Join Date: Nov 2008
Location: Deale, MD
Thanked 70 Times in 69 Posts
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They're great fun! Where to start...
Get a book on sailing them.
There is no need to backwind in a tack. There is a need to ease the main as you come through and get a cross just as the wind does. It's all timing.
Practice righting near the beach. The 18 is a bit harder to right because of its size - probably 320 pounds are required. The H16 takes about 270. You can get by with less with a righting bag, but it is very physical and very tough if it is windy. I'm not sure 1 person can right a H18 alone, with any aids.
You can't drag a H18 over the sand. Either get wheels or just use a ramp.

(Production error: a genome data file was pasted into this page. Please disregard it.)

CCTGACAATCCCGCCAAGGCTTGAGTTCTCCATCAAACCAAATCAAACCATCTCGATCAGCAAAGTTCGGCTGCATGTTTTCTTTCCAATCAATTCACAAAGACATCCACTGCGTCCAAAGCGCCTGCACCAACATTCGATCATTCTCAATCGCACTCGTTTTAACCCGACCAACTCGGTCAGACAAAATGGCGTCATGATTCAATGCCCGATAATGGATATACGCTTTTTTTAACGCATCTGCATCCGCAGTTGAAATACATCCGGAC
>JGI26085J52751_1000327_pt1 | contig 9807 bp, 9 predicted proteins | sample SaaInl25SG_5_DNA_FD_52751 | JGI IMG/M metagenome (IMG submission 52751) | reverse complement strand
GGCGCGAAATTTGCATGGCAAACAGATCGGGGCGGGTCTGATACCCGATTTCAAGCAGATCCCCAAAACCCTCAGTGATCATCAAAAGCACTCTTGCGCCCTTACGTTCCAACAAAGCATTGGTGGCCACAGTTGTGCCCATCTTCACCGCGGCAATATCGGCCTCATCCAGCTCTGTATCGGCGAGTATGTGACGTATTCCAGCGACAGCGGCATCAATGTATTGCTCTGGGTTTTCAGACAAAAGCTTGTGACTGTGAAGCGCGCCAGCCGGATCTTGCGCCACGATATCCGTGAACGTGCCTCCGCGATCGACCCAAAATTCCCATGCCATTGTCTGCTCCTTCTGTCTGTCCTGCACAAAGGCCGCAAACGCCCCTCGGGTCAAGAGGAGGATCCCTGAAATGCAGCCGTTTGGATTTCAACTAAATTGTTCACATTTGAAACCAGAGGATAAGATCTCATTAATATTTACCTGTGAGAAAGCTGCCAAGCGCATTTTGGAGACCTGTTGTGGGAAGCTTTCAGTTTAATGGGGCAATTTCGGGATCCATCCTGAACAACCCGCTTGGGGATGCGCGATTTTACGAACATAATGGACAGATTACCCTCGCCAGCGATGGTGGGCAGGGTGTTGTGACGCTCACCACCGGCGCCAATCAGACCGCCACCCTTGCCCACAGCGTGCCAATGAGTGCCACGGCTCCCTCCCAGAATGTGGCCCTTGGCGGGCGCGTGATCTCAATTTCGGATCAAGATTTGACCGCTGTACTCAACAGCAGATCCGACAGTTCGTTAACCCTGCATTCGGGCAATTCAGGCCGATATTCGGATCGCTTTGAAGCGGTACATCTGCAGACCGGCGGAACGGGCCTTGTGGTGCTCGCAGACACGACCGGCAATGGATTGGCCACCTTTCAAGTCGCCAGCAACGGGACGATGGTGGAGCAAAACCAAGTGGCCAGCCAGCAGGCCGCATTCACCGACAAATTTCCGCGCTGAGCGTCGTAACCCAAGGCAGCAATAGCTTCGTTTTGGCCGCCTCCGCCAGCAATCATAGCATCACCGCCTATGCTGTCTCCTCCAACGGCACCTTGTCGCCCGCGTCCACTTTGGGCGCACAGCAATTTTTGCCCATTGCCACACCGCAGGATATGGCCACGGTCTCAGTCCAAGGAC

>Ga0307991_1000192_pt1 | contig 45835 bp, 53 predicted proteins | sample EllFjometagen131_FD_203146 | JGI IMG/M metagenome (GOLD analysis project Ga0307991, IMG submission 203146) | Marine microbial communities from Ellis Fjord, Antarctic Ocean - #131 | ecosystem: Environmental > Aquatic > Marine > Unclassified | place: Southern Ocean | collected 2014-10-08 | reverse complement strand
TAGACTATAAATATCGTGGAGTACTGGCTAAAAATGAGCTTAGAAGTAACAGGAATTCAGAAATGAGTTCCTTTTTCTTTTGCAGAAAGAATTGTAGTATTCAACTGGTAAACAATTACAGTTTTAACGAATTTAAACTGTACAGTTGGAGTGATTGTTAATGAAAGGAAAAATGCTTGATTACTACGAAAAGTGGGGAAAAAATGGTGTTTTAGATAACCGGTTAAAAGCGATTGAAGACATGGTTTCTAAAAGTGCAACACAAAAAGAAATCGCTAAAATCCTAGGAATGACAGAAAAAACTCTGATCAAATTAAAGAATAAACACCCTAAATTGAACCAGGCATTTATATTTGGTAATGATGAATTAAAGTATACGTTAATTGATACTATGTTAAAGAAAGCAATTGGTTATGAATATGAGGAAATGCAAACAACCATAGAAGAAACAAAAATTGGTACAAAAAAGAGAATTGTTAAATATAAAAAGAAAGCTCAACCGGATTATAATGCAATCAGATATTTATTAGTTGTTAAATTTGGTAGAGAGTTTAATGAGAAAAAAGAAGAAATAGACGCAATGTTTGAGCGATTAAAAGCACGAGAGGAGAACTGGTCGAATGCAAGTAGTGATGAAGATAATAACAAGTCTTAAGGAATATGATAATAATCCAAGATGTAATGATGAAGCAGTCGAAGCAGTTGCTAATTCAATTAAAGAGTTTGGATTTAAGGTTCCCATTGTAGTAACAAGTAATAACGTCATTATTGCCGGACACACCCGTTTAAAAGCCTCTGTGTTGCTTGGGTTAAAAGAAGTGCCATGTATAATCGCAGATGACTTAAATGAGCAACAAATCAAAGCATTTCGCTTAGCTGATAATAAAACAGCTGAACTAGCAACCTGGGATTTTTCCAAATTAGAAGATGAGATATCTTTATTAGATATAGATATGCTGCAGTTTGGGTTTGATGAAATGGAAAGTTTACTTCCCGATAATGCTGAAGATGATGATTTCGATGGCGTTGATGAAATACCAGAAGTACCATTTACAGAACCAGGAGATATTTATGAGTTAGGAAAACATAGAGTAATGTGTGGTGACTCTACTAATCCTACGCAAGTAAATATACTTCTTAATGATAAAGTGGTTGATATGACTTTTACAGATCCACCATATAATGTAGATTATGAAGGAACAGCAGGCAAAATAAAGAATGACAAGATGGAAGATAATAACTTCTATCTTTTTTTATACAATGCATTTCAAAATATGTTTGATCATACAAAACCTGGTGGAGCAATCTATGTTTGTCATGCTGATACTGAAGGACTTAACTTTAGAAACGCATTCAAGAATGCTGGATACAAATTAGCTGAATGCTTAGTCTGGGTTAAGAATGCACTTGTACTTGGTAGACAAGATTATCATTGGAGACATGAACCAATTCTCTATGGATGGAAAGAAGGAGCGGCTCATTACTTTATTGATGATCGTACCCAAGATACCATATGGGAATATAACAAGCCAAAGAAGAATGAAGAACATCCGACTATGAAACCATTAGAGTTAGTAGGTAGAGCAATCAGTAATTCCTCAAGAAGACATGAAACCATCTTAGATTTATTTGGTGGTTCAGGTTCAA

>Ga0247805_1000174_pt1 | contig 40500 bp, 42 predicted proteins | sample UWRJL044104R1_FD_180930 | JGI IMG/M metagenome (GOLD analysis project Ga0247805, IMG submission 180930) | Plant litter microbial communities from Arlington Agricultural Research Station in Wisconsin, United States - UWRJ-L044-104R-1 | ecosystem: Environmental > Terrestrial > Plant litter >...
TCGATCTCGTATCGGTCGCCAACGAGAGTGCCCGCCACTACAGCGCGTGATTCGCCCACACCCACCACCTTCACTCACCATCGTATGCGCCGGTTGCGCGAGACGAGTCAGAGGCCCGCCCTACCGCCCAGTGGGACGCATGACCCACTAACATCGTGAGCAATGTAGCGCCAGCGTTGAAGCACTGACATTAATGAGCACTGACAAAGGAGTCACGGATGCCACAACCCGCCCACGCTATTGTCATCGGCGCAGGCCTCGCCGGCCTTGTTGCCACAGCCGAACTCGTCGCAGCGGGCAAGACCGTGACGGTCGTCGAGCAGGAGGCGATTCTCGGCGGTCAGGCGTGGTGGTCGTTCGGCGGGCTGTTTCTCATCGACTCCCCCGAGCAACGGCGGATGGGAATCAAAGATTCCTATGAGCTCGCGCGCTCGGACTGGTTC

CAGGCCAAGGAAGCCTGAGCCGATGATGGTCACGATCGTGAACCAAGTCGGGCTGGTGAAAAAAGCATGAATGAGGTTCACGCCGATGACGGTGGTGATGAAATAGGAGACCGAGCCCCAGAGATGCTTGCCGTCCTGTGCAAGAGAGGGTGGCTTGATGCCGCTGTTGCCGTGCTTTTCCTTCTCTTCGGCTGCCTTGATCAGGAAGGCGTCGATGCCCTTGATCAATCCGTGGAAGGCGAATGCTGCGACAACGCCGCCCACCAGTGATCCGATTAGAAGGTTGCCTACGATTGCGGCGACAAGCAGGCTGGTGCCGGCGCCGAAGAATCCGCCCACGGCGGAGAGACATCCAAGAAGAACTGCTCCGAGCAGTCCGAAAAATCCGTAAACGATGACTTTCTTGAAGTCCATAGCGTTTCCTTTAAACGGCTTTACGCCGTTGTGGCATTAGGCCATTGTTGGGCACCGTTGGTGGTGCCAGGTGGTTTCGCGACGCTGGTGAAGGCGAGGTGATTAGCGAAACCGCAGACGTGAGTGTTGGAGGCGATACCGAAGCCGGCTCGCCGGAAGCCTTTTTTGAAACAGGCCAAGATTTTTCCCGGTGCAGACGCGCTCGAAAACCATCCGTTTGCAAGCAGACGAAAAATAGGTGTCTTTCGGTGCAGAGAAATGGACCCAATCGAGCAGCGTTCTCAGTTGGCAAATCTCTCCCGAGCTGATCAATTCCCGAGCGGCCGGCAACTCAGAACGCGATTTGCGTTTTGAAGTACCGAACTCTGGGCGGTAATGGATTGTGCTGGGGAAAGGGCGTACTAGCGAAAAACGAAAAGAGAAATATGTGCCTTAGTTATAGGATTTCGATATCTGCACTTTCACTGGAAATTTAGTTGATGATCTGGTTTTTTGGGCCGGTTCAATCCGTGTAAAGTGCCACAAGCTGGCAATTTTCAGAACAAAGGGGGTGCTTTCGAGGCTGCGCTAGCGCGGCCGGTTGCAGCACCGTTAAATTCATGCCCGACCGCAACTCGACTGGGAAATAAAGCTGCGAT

Knee pads are very handy, if you are over 40!
Foot loops on the rail real help when things get wild.
They are GREAT practice for bigger boats. My first boat was a Prindle 16 (very much like the H16) On my last boat (Stiletto 27) I would never let a non-beach cat sailor take the helm if there was much wind. Then again, the Stiletto is like a H18 that can't be righted! On my new cat I ma a bit less strict, but I still prefer a sailor that can gauge when a pitch pole is coming and when to ease up. The feel is different than a monohull and a beach cat is the best teacher.
So, in a season or 2, it is inevitable: you will move to the dark side! Welcome!
(when asked how he reached the starting holds on a difficult rock climbing problem that clearly favored taller climbers - he was perhaps 5'5")
"Well, I just climb up to them."
by Joe Brown, English rock climber
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